Kim's Blog

Doing Local Theology

For me, theology can only be local. There can be very little that can be generalised to be universally, globally or generationally true. Theologians always need to be rooted in real life, in a place with real people and the struggles, issues and questions that we want to address through the lens of the life, death and resurrection of Christ and our collective human wisdom, inspired by the presence of the Holy Spirit.

For great perspectives on communal local theology, I loved Laurie Green’s Lets Do Theology,  Antony Gittins’ Ministry at the Margins, Margaret Wheatley’s Turning to One Another, Hueurtz and Pohl’s Friendship at the Margins. These are fantastic and inspirational reading for anyone engaged in ministry or community development.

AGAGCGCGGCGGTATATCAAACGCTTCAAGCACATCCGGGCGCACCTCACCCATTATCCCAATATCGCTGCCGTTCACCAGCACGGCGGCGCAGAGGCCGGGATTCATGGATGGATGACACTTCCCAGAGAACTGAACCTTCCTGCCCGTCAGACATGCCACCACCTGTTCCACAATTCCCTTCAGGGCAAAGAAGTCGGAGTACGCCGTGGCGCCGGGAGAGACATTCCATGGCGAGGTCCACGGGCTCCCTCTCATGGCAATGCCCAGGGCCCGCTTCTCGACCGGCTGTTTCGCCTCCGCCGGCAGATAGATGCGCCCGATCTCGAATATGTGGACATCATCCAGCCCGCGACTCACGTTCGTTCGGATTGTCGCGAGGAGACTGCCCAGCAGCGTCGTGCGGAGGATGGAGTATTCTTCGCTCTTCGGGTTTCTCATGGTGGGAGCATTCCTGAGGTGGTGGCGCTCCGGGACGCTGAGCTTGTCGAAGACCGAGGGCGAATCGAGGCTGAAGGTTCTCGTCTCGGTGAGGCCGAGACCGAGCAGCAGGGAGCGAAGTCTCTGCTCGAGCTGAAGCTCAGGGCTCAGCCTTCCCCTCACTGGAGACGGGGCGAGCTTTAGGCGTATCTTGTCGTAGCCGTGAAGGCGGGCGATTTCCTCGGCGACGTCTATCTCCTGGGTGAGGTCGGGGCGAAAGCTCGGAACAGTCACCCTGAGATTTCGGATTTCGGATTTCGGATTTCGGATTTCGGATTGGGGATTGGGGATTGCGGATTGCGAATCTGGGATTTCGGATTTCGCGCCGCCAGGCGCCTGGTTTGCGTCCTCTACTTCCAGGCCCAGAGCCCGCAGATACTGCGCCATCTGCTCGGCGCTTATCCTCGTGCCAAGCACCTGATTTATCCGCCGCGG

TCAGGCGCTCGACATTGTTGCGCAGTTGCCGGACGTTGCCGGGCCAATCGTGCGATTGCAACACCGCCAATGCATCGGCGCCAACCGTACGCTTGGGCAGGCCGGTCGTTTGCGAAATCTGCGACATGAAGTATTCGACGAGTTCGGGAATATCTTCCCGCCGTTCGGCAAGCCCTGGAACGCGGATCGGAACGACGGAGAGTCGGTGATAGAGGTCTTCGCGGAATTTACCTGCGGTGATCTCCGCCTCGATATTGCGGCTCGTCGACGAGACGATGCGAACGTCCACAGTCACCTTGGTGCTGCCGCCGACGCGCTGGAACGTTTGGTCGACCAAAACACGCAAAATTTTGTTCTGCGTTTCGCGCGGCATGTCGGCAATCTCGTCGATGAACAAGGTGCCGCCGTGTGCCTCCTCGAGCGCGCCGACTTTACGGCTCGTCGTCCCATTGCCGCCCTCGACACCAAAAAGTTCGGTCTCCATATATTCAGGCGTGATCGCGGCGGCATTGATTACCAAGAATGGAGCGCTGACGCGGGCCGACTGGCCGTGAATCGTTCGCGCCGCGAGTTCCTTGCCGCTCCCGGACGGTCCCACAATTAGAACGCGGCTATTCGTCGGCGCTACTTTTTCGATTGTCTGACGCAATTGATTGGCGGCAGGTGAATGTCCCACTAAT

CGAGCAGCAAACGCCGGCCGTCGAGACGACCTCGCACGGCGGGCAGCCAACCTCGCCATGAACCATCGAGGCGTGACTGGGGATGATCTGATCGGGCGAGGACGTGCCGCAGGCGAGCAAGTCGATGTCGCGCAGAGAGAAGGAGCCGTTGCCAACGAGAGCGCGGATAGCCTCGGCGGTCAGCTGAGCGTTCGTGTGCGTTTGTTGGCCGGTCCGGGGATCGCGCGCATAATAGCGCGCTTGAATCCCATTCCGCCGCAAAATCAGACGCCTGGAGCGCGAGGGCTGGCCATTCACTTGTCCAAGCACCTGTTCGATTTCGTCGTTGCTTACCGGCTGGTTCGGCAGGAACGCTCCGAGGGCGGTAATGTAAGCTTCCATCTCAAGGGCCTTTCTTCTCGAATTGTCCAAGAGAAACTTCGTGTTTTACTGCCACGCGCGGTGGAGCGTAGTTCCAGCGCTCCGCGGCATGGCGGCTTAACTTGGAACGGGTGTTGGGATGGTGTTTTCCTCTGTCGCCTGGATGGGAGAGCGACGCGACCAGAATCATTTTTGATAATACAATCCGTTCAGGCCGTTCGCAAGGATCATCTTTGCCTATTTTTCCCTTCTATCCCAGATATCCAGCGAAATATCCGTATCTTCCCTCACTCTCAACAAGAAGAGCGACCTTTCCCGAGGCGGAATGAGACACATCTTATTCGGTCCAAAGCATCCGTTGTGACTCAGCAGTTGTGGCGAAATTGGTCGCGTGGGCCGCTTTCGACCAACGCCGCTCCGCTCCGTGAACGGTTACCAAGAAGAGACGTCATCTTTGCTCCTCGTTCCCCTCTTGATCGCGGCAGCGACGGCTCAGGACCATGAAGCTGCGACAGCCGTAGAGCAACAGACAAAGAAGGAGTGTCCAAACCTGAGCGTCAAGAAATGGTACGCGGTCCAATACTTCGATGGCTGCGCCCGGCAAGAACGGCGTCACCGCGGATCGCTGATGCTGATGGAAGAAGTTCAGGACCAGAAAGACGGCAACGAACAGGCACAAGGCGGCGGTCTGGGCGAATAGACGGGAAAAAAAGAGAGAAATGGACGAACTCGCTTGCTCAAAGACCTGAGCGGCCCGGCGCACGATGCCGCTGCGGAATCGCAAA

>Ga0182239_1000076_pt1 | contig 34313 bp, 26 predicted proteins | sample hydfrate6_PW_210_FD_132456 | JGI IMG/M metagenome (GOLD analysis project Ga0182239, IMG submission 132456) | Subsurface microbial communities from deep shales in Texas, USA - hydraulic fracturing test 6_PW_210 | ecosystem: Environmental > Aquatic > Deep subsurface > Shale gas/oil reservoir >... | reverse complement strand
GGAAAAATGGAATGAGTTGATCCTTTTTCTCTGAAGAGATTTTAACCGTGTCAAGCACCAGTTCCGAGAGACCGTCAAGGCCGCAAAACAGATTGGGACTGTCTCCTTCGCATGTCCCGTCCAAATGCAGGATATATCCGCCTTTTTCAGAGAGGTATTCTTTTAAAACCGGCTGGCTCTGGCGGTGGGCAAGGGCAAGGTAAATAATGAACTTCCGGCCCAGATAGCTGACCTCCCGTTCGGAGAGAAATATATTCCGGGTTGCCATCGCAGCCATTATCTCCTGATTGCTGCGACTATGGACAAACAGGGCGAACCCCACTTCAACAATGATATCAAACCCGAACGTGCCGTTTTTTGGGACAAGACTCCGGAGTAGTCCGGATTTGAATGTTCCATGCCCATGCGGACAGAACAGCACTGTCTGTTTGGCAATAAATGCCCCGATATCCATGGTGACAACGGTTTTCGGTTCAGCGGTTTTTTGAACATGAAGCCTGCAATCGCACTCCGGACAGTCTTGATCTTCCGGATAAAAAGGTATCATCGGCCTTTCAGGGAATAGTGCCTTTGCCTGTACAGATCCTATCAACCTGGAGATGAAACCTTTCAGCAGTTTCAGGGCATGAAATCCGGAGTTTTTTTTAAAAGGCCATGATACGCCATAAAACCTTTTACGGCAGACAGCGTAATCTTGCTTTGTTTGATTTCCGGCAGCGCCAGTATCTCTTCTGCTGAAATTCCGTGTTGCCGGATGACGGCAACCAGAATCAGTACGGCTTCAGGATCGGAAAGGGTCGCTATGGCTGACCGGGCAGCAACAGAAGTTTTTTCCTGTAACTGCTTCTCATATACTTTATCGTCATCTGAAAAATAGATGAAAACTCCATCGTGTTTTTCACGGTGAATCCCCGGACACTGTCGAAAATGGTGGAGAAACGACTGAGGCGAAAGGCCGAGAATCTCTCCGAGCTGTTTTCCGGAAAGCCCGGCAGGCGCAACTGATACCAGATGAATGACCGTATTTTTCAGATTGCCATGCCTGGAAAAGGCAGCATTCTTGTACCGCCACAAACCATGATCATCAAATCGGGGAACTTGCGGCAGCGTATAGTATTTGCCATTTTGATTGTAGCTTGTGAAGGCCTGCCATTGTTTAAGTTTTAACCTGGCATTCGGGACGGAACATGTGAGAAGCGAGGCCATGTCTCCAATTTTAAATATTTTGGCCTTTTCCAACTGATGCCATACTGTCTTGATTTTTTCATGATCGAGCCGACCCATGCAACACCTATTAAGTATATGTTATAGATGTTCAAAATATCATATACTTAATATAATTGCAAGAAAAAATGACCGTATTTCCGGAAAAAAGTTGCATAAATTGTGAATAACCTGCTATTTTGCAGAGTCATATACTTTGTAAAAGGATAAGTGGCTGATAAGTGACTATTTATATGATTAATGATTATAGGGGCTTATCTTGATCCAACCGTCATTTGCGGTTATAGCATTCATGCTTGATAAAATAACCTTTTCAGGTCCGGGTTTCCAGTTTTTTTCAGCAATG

A new book in this vein arrived today and is so wonderful it made me weep with joy. Literally! It is by Clemens Sedmak Doing Local Theology Orbis Maryknoll, 2002 and is structured around a series of theses that are unpacked in clear language. It speaks about what theology is, who owns and controls it, how it can be liberated and why we need it.

I love this definition of a theologian: ” A good theologian is a person who is close to people, has a creative imagination and the gift of listening, who shows a commitment to hard work, who accepts the risk of making a mistake, is a person of self-renewal: a person dedicated to overcoming the routine and considers theology as an ongoing task and a responsibility rather than a job to be done. ..Theology is about doing life and doing theology is part of living a responsible life. Life is a big school and there are billions of people in its classrooms, the classrooms are the open spaces of our lives.” (p2)

I aspire to being a theologian like that and am committed to the pursuit!


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